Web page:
Leveraging disease complexity and patient diversity for drug discovery
Drug discovery, at its simplest, is answering a series of questions about the nature of disease. Answer enough questions correctly, and you can discover a new medicine that eases suffering. This, of course, is not simple or easy. Success in drug discovery is built on a foundation of failures. This in and of itself is not a bad thing, provided we learn from it. What is concerning is the long development times and costly late-stage clinical failures that threaten to choke the pace and affordability of developing new medicines that improve patients’ lives.
I do not mean the drug discovery process is inherently broken. However, models that worked well since the beginning of the 20th century now have poorer success rates. A new drug’s chance of moving from Phase 1–3 clinical trials to approval is now ~10% and takes more than a decade to get to patients. The majority of the failures occur at the Phase 2 and 3 clinical stages, and drives the total cost of bringing a single drug to market to more than $2.5 billion. Even then, many new medicines don’t improve outcomes over existing drugs and fail to lower healthcare costs for patients or payers.
There are new approaches to augmenting the drug discovery process that are encouraging. For example, we have more clinical, imaging and genetic datasets than ever before (e.g. All of Us and the UK Biobank). The convergence of machine learning (ML) with big clinical data and other big biological data promises new understanding of disease mechanisms. It’s easy to be seduced by this idea of hidden insights uncovered by ML. How effective is it? Can a large cohort of clinical and molecular data be analyzed to provide real breakthroughs in understanding disease mechanisms? Can it also really diagnose sub-types of disease and the exact patients to enroll in a trial?
Maybe, but there is a catch. Derek Lowe, Director in Chemical Biology Therapeutics at Novartis, makes the point that “The important problems with drug discovery in general are not data handling problems … [We] like to think that everything could be solved if we could just obtain and correlate enough data.”
What we need to obtain is what we think is the right data now, AND continuously collect new human data as our understanding of disease evolves.
For Clover Therapeutics, this means we:
(1) Build long-term, trusted relationships with patients that respect their consent, protect their privacy and advance their care;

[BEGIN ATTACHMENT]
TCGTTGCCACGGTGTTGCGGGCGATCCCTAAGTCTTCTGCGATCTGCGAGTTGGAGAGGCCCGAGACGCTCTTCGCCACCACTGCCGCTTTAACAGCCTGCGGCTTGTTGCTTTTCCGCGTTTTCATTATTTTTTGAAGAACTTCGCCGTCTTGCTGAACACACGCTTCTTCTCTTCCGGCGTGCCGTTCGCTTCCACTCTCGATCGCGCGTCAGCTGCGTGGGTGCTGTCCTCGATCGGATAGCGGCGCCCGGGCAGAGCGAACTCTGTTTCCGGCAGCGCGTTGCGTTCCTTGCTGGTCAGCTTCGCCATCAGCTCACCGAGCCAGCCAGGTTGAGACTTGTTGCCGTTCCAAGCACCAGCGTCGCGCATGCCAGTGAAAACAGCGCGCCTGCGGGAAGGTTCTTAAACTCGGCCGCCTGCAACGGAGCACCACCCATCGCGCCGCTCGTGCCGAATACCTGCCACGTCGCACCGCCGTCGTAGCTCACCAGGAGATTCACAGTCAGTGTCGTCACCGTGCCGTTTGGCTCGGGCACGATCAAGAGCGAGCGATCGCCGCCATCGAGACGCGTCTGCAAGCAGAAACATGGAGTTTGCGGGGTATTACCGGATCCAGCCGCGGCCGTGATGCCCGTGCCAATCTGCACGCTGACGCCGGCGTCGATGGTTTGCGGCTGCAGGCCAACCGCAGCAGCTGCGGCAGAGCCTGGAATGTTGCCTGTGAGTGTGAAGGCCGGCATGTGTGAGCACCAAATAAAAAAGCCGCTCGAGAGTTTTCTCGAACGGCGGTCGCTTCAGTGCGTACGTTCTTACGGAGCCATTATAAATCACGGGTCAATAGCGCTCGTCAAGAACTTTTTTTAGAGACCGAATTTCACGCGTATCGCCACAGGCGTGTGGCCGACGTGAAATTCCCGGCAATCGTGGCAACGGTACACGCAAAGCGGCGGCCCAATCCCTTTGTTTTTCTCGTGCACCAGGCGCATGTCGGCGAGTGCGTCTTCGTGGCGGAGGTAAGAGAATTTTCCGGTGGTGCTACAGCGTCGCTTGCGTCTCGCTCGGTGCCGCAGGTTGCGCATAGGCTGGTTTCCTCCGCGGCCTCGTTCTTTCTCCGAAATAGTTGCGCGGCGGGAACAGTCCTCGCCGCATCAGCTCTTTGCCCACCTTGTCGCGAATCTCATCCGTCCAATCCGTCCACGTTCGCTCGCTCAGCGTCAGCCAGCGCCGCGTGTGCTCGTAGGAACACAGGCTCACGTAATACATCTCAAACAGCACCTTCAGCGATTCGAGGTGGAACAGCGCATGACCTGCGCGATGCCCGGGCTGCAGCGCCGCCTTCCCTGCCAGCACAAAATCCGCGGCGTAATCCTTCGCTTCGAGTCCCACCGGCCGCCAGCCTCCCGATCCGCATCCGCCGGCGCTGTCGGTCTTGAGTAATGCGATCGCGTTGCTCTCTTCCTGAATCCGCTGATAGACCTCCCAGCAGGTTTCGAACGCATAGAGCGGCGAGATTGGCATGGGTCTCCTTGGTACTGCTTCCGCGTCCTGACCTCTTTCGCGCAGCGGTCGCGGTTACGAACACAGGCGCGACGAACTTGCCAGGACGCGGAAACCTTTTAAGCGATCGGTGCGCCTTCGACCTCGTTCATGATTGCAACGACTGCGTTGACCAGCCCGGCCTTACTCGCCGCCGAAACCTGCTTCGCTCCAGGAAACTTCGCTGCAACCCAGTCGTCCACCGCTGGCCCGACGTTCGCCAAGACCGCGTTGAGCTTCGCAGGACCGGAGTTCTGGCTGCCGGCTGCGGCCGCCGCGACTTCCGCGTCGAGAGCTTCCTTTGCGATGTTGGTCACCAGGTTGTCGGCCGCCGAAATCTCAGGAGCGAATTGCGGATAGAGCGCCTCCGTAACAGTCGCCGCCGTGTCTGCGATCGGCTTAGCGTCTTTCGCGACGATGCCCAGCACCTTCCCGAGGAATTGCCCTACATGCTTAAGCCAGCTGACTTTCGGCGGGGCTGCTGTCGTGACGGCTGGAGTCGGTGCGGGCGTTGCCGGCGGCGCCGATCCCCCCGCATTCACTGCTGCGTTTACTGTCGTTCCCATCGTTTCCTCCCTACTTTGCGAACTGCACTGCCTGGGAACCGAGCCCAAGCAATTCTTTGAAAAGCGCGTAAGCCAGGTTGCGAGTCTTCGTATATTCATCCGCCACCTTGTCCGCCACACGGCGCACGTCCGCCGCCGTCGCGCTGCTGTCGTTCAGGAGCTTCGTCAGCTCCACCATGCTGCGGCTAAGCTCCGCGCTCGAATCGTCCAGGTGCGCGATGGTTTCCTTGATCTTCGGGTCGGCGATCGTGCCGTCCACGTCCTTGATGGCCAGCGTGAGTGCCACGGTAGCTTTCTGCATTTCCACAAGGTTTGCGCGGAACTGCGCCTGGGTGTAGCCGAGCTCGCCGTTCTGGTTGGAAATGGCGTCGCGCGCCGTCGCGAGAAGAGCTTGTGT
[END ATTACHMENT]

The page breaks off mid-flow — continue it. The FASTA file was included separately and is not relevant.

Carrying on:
(2) Add quantitative molecular data to the extensive live clinical data stream and health-tech infrastructure of Clover Health;
(3) Use genomics and other molecular phenotyping tools to study disease in-vivo; and
(4) Develop in-house drug discovery expertise and collaborate with industry leaders like Genentech, a member of the Roche Group.
Assembling these capabilities under one roof is an opportunity to accelerate the development of first-in-class therapeutics for diseases of aging.
Machine learning-driven Discovery of disease sub-types
The foundation of Clover Health is its data-driven model of care based on understanding as much as possible about patient health — in real time — and using that data to deliver better outcomes for patients. Digesting, structuring and analyzing healthcare data is not a trivial task. Clover’s experience in building ML models from claims, electronic health records (EHRs) and clinical data already identifies individuals at high risk for a disease, and improves diagnostic accuracy.
The way diseases are classified has not changed dramatically from the original symptom-based descriptions used in the 17th century. To identify a valid drug target, we cannot just rely on these classical definitions of disease. We need to identify sub-groups of patients for whom we believe that a specific target is driving disease. Why are some patients afflicted with disease early? Why do some diseases progress more quickly? Why don’t some respond to current therapies while others are cured? What gene/protein/pathology is driving each of these phenotypes? Do all of these different manifestations even mean we’re talking about one disease anymore?
Heterogeneity in complex diseases is the reason even blockbuster drugs don’t work for everyone. We want to embrace the concept of disease heterogeneity and develop targeted therapeutics with greater efficacy than the current one-size-fits all approach.
To do this we need more data than is found in standard clinical records. Clover Therapeutics will fuse our existing clinical ML models with genomic, imaging, and digital biomarker data to refine how we classify some diseases. Through this understanding, we can identify candidate drug targets and their relationship to phenotypes. It also allows us to be more creative in choosing clinical outcome measures for therapeutic clinical trials, and potentially decrease the size of those trials.
Finding therapeutic targets through genetic and diversity analysis